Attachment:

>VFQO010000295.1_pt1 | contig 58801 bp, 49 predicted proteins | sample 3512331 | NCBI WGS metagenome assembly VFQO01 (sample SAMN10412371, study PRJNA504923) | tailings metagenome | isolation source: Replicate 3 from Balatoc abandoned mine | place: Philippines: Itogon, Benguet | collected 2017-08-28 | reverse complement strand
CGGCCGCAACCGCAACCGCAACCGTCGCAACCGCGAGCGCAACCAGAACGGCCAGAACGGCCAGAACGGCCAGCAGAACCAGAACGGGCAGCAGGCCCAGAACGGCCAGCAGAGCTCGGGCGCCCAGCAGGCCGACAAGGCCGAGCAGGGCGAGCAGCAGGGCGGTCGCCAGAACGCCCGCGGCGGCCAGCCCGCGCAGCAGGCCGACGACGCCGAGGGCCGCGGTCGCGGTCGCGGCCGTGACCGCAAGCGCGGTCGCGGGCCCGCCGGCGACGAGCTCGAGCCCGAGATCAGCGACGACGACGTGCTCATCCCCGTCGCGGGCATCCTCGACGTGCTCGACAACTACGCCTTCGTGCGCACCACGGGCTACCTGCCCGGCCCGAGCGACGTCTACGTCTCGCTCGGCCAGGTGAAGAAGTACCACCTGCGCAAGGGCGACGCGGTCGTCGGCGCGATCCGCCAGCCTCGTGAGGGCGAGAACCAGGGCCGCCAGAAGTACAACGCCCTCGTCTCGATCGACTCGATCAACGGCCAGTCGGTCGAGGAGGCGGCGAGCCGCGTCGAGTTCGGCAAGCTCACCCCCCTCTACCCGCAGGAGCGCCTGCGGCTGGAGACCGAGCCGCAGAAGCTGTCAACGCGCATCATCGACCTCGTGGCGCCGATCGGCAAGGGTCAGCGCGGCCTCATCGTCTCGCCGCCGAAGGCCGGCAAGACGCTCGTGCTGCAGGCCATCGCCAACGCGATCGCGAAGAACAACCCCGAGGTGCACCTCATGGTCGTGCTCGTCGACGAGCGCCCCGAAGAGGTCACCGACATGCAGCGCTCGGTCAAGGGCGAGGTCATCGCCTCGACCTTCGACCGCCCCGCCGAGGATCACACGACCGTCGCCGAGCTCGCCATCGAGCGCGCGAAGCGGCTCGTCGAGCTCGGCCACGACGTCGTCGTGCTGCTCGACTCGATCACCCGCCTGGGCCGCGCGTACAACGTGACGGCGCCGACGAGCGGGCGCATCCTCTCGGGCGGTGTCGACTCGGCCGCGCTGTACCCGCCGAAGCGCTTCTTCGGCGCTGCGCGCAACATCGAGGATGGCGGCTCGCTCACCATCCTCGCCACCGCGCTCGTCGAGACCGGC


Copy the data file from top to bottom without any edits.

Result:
>VFQO010000295.1_pt1 | contig 58801 bp, 49 predicted proteins | sample 3512331 | NCBI WGS metagenome assembly VFQO01 (sample SAMN10412371, study PRJNA504923) | tailings metagenome | isolation source: Replicate 3 from Balatoc abandoned mine | place: Philippines: Itogon, Benguet | collected 2017-08-28 | reverse complement strand
CGGCCGCAACCGCAACCGCAACCGTCGCAACCGCGAGCGCAACCAGAACGGCCAGAACGGCCAGAACGGCCAGCAGAACCAGAACGGGCAGCAGGCCCAGAACGGCCAGCAGAGCTCGGGCGCCCAGCAGGCCGACAAGGCCGAGCAGGGCGAGCAGCAGGGCGGTCGCCAGAACGCCCGCGGCGGCCAGCCCGCGCAGCAGGCCGACGACGCCGAGGGCCGCGGTCGCGGTCGCGGCCGTGACCGCAAGCGCGGTCGCGGGCCCGCCGGCGACGAGCTCGAGCCCGAGATCAGCGACGACGACGTGCTCATCCCCGTCGCGGGCATCCTCGACGTGCTCGACAACTACGCCTTCGTGCGCACCACGGGCTACCTGCCCGGCCCGAGCGACGTCTACGTCTCGCTCGGCCAGGTGAAGAAGTACCACCTGCGCAAGGGCGACGCGGTCGTCGGCGCGATCCGCCAGCCTCGTGAGGGCGAGAACCAGGGCCGCCAGAAGTACAACGCCCTCGTCTCGATCGACTCGATCAACGGCCAGTCGGTCGAGGAGGCGGCGAGCCGCGTCGAGTTCGGCAAGCTCACCCCCCTCTACCCGCAGGAGCGCCTGCGGCTGGAGACCGAGCCGCAGAAGCTGTCAACGCGCATCATCGACCTCGTGGCGCCGATCGGCAAGGGTCAGCGCGGCCTCATCGTCTCGCCGCCGAAGGCCGGCAAGACGCTCGTGCTGCAGGCCATCGCCAACGCGATCGCGAAGAACAACCCCGAGGTGCACCTCATGGTCGTGCTCGTCGACGAGCGCCCCGAAGAGGTCACCGACATGCAGCGCTCGGTCAAGGGCGAGGTCATCGCCTCGACCTTCGACCGCCCCGCCGAGGATCACACGACCGTCGCCGAGCTCGCCATCGAGCGCGCGAAGCGGCTCGTCGAGCTCGGCCACGACGTCGTCGTGCTGCTCGACTCGATCACCCGCCTGGGCCGCGCGTACAACGTGACGGCGCCGACGAGCGGGCGCATCCTCTCGGGCGGTGTCGACTCGGCCGCGCTGTACCCGCCGAAGCGCTTCTTCGGCGCTGCGCGCAACATCGAGGATGGCGGCTCGCTCACCATCCTCGCCACCGCGCTCGTCGAGACCGGC